By Tali Wee
New homebuyers often ask: can I get a mortgage with no credit? The short answer is no. However, almost nobody has absolutely no credit. So, even if you don’t have a credit score, mortgage lenders may still lend to you based on other components of your credit history.
What Credit History Lenders Look For
If you’ve never had traditional credit like credit cards, student loans or car loans, it’s likely your credit report won’t produce a credit score. But when approving your mortgage, a lender will also see other items that show up on a credit report, including:
- Inquiries from all creditors so a lender can see if you’ve been applying for other credit, and therefore might have new debt pending.
- Judgments, liens and collections like bankruptcy filings, tax liens or collections like unpaid parking tickets or a medical bill your insurance company didn’t pay.
- Personal information such as current and past addresses, Social Security number and previous employers to indicate income stability.
How Can You See Your Credit Score Before Talking to a Lender?
Despite numerous advertisements for credit reports, AnnualCreditReport.com is the only government-sanctioned site to get your free credit report. Visit AnnualCreditReport.com, and click the red “Request yours now!” text at the top of the screen. You’ll be asked to provide full name, social security number, date of birth and current/previous mailing addresses. AnnualCreditReport.com service doesn’t provide credit scores, but you can view the aforementioned report details.
What If You Don’t Have a Credit Score?
If you don’t have a credit score but the rest of your credit report is clear of collections or other negative items, some loan programs – usually government-backed programs like FHA loans – will consider non-traditional credit like rental payment history or utility bills, like phone or cable, in lieu of credit scores.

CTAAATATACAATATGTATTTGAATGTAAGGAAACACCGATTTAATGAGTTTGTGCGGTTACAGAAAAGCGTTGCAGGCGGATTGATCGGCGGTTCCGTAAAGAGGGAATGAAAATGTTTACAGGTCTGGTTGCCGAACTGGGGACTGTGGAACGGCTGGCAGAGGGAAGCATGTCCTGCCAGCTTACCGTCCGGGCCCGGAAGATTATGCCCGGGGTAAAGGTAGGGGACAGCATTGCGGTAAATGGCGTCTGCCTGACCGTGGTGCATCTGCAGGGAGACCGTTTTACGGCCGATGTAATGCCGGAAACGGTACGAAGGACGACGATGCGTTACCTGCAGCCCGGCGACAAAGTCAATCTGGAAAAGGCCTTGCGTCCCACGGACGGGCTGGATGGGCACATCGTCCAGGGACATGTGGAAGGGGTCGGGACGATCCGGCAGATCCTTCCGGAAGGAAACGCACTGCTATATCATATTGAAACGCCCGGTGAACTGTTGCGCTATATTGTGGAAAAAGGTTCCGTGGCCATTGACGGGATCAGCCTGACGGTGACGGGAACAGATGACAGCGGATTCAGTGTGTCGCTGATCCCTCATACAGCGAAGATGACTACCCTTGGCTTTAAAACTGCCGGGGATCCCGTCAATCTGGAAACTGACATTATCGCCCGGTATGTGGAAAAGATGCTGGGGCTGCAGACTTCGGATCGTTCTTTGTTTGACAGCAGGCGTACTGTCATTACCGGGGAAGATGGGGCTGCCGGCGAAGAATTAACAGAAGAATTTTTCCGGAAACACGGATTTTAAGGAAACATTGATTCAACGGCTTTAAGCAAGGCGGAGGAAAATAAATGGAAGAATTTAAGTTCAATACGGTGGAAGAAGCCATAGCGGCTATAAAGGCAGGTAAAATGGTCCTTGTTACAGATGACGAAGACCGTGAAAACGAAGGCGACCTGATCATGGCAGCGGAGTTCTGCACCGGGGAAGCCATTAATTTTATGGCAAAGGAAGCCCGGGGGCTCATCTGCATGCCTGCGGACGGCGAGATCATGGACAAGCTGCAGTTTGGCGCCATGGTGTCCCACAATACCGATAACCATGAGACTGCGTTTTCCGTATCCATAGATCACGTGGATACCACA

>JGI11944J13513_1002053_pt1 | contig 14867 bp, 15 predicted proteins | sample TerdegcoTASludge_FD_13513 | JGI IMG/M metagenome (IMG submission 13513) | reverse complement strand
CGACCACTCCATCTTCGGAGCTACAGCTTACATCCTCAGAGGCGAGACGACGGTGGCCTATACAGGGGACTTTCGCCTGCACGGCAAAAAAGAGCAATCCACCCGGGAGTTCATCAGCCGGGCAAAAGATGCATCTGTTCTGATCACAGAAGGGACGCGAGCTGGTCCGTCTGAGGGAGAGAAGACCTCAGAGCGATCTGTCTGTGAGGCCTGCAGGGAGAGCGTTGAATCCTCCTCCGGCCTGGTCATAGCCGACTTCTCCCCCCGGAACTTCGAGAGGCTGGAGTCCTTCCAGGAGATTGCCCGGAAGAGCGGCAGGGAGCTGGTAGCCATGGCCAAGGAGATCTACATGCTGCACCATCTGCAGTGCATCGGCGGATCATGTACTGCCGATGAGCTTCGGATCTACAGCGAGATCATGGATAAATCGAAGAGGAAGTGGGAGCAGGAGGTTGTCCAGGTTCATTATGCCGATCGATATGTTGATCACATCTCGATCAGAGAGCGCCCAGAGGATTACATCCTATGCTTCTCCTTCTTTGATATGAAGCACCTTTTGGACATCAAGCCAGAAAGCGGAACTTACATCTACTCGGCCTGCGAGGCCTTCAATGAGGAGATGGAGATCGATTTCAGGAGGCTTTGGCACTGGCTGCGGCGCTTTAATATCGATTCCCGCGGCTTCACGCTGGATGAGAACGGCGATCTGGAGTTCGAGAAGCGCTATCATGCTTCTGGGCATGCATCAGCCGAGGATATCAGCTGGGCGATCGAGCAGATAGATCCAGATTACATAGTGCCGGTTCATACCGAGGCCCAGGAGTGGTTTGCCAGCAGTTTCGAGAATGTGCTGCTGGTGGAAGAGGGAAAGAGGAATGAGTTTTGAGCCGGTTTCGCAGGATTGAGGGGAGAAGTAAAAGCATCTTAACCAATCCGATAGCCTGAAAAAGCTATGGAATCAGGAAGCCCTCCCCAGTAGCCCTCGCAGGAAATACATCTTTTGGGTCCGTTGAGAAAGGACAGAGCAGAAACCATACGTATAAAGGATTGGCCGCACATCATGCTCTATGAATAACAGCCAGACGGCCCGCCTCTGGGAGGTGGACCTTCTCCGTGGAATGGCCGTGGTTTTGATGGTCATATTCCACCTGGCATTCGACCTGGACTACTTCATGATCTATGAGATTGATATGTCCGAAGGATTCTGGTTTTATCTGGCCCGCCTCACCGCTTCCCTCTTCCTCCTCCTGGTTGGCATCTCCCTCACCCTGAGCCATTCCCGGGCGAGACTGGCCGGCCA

You must document at least 12 months of on-time payment history in each case, and a specific lender will advise on exactly what they need. A lender may also require that your housing payment doesn’t exceed 31 percent of your income, and may ask for someone with a credit score to co-sign the loan.
It’s easy to find a reputable lender to talk to about your specific options if you have no credit scores but an otherwise clean credit report.
How to Start Establishing Credit
If you want to buy a home, you need to establish credit scores to get the best rates and terms. To see how much lower or higher scores impact rates, run sample rate quotes using different scores.
If you don’t have a credit card, start by getting one or two cards, use them for a couple charges monthly, and pay them in full monthly. This way you’re not paying any interest, and you’re establishing on-time payment history that results in high credit scores. In time, you’ll be in a position to acquire a home loan and make an offer on your dream home.
Tali Wee is a Marketing Content Specialist at Zillow.com. She writes about personal finances, mortgages, and home improvements for the Zillow Blog and other Zillow partners.
Views expressed are the personal views of the author, and do not represent the views of the National Foundation for Credit Counseling, its employees, its members, or its clients.